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#127964 04/03/02 09:41 AM
Joined: Jan 2002
Posts: 3
Q
Junior Member
Is there a simple method to determine the ground resistance of a large ground system. The system consist of numerous interconnected ground rods spaced a few hundred feet apart and enclosures all interconnected with 3/4" RGS conduit.

#127965 04/30/02 01:37 PM
Joined: Aug 2001
Posts: 7,520
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Member
The general method that is often used here in the U.K. is to pass a current through the ground and then measure the potential using an auxiliary electrode.

Call the existing grounding system X. Drive a ground rod, Y, into the earth at some distance from any of the existing ground rods. The reistance areas must not overlap.

Connect an adjustable low-voltage source (we usually use about 25 to 40V AC) between X and Y with an ammeter in series to monitor the current.

Now drive an auxiliary electrode Z at a point roughly mid-way between X and Y, and connect a voltmeter between X and Z. The ground system reistance is then simply E/I by Ohm's Law.

To check that the rod resistance areas are not overlapping, move rod Z about 10% of the X-Y distance closer to X and repeat the test. Do the same with Z moved about 10% closer to Y. If all three readings are approx. the same, then take this as the system earth resistance. If the readings differ substantially, then you will need to move ground rod Y farther away and start over.

To obtain accurate readings, the original ground system X must be disconnected, otherwise any other interconnected paths to ground will affect the reading.

#127966 05/30/02 07:42 PM
Joined: Nov 2001
Posts: 280
M
Member
Paul:
how long are the grounds X and Y ? and how far apart do they have to be and the Z rod?
I gotta try this.

-Mark-

#127967 05/31/02 07:41 AM
Joined: Aug 2001
Posts: 7,520
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Mark,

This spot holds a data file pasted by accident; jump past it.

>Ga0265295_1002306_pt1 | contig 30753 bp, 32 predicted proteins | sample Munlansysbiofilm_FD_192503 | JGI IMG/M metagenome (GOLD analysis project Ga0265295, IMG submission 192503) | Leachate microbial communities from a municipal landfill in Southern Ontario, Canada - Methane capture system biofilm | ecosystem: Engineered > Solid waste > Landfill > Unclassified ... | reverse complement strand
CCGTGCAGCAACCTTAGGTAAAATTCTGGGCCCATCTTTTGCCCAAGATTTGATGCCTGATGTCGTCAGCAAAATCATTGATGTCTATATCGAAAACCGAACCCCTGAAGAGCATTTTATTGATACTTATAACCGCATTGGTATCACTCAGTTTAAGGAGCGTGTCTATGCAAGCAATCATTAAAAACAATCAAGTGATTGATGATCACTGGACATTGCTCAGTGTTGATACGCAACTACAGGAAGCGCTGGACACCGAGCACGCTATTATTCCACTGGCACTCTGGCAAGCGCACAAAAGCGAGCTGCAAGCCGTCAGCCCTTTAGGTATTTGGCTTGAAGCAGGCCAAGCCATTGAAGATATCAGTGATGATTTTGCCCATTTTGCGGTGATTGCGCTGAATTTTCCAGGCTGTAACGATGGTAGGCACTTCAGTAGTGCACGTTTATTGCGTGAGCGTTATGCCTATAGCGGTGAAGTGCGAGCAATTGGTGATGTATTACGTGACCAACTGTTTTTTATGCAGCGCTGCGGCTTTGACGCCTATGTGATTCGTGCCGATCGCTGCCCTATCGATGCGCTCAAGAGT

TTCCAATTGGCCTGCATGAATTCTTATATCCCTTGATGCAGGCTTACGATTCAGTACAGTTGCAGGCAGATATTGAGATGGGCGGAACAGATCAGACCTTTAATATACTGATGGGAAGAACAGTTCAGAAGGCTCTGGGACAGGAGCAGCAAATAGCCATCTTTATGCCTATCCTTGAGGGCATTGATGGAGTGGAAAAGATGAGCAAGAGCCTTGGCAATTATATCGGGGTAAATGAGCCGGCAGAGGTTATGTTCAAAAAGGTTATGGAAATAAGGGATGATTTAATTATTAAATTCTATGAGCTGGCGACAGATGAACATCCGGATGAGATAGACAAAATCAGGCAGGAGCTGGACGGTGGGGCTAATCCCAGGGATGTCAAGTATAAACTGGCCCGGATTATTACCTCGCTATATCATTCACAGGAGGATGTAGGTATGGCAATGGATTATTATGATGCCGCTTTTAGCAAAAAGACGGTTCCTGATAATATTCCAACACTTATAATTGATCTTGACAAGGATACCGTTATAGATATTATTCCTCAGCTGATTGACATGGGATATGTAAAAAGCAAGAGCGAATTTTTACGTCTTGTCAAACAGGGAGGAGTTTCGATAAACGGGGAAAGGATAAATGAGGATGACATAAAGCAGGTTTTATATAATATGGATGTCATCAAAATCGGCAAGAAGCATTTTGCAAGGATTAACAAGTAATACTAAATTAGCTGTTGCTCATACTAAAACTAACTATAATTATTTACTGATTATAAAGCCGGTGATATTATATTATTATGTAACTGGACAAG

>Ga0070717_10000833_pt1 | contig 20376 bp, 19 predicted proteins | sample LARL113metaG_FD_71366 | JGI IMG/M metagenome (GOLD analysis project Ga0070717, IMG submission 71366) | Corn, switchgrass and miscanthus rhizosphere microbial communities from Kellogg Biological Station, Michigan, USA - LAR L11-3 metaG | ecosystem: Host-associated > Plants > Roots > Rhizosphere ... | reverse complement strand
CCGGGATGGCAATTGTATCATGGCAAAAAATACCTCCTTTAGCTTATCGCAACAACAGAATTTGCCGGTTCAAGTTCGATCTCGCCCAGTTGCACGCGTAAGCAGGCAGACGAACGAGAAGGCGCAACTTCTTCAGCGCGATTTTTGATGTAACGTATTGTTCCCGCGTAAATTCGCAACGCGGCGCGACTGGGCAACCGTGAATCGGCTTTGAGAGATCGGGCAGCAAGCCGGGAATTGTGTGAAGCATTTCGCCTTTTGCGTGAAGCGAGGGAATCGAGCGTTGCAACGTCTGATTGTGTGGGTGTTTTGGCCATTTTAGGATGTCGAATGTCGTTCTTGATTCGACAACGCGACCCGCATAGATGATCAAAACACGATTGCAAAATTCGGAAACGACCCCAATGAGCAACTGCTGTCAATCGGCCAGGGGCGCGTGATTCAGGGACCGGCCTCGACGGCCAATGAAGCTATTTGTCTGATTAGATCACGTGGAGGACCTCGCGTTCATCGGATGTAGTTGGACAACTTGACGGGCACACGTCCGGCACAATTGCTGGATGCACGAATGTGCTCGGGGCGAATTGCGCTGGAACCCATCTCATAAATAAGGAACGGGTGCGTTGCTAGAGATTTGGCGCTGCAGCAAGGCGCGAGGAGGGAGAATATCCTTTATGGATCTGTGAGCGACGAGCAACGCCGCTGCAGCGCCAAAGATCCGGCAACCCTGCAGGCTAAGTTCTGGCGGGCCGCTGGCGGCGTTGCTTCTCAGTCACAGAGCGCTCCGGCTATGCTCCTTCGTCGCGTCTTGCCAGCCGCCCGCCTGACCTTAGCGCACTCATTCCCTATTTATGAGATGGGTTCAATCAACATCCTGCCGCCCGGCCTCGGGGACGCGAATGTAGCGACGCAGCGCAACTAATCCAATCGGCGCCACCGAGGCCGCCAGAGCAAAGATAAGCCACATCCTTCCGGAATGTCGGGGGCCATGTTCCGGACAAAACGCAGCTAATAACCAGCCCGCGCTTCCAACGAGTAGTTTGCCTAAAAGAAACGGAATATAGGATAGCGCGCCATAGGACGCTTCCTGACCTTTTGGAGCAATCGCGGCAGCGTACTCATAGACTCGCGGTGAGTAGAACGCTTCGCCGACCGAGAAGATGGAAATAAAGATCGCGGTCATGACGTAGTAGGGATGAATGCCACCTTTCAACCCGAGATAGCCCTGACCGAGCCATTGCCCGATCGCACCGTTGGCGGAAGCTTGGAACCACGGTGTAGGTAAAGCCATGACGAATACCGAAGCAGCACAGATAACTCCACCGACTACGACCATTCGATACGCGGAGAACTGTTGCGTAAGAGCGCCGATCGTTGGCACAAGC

Ground rod X will be whatever electrode is being tested. For most new installations that would be a copper rod about 4 to 5' long by 3/8" diameter. (Our code doesn't require 8' ground rods.) Test rods Y and Z will normally be of similar sizes.

The IEE quotes that on average the X-Y distance will need to be 25 meters (that's a little over 80' to you and me). But it can vary considerably in different parts of the country due to the different soil conditions.

The purpose of moving rod Z closer to X and then closer to Y and repeating the tests is to check that the resistance areas, or voltage gradients, of the rods do not overlap.

#127968 05/31/02 06:32 PM
Joined: Nov 2001
Posts: 280
M
Member
Paul
Thanks for the dimensions all i got is 5/8 x 96 but will give it a try should be interesting to see what the ground system resistance is.
-Mark-

#127969 05/31/02 08:15 PM
Joined: Apr 2002
Posts: 2,527
B
Moderator
Shortform testing info at http://www.tradeport.on.ca/ApplicationNotes/aemc.pdf

It is most often an AC test, to limit galvanic interaction of soil and rod material. The frequency is typically 128 or 135 Hz to reduce sensitivity to 50-60Hz power currents or their harmonics.

For ground mats, the test-lead spacing can be on the order of 1,000 feet/ Modern test sets will indicate excess test-rod resistance of the farthest rod on a 3-point test.


[This message has been edited by Bjarney (edited 05-31-2002).]

#127970 06/01/02 04:03 AM
Joined: Aug 2001
Posts: 7,520
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Member
Is that link correct? I'm getting an Unknown host error.

Some of our earth test-sets operate at the higher frequency to avoid stray 50Hz currents interfering with the measurements.

The traditional test-set seems to be disappearing though, in favor of all-electronic earth-loop impedance testers which measure over as little as one half-cycle of current to avoid tripping GFIs.

I guess their popularity in today's fast-paced world is avoiding the need to drive auxiliary rods -- Just couple up and measure.



[This message has been edited by pauluk (edited 06-01-2002).]

#127971 06/01/02 10:46 PM
Joined: Apr 2002
Posts: 2,527
B
Moderator
Agghh!! It seems to work here at the moment. It's titled "Understanding Ground Resistance Testing" marked AEMC "Workbook Edition 6.0 950.WKBK-GRO 07/98." It might be online someplace else. [It's not too detailed.]

#127972 06/02/02 06:08 AM
Joined: Aug 2001
Posts: 7,520
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Member
It's working O.K. today (most of North America is still asleep, I guess!).

I haven't had a chance to read the whole document yet, but it looks interesting.

Mark:
If you scroll down to figure 13 and the associated text, that's the method I was describing, except that in this document they've labeled Y and Z the opposite way around to the IEE.

#127973 06/02/02 06:01 PM
Joined: Nov 2001
Posts: 280
M
Member
Paul:
Scroll down where ? I cant find the link ?

-Mark-

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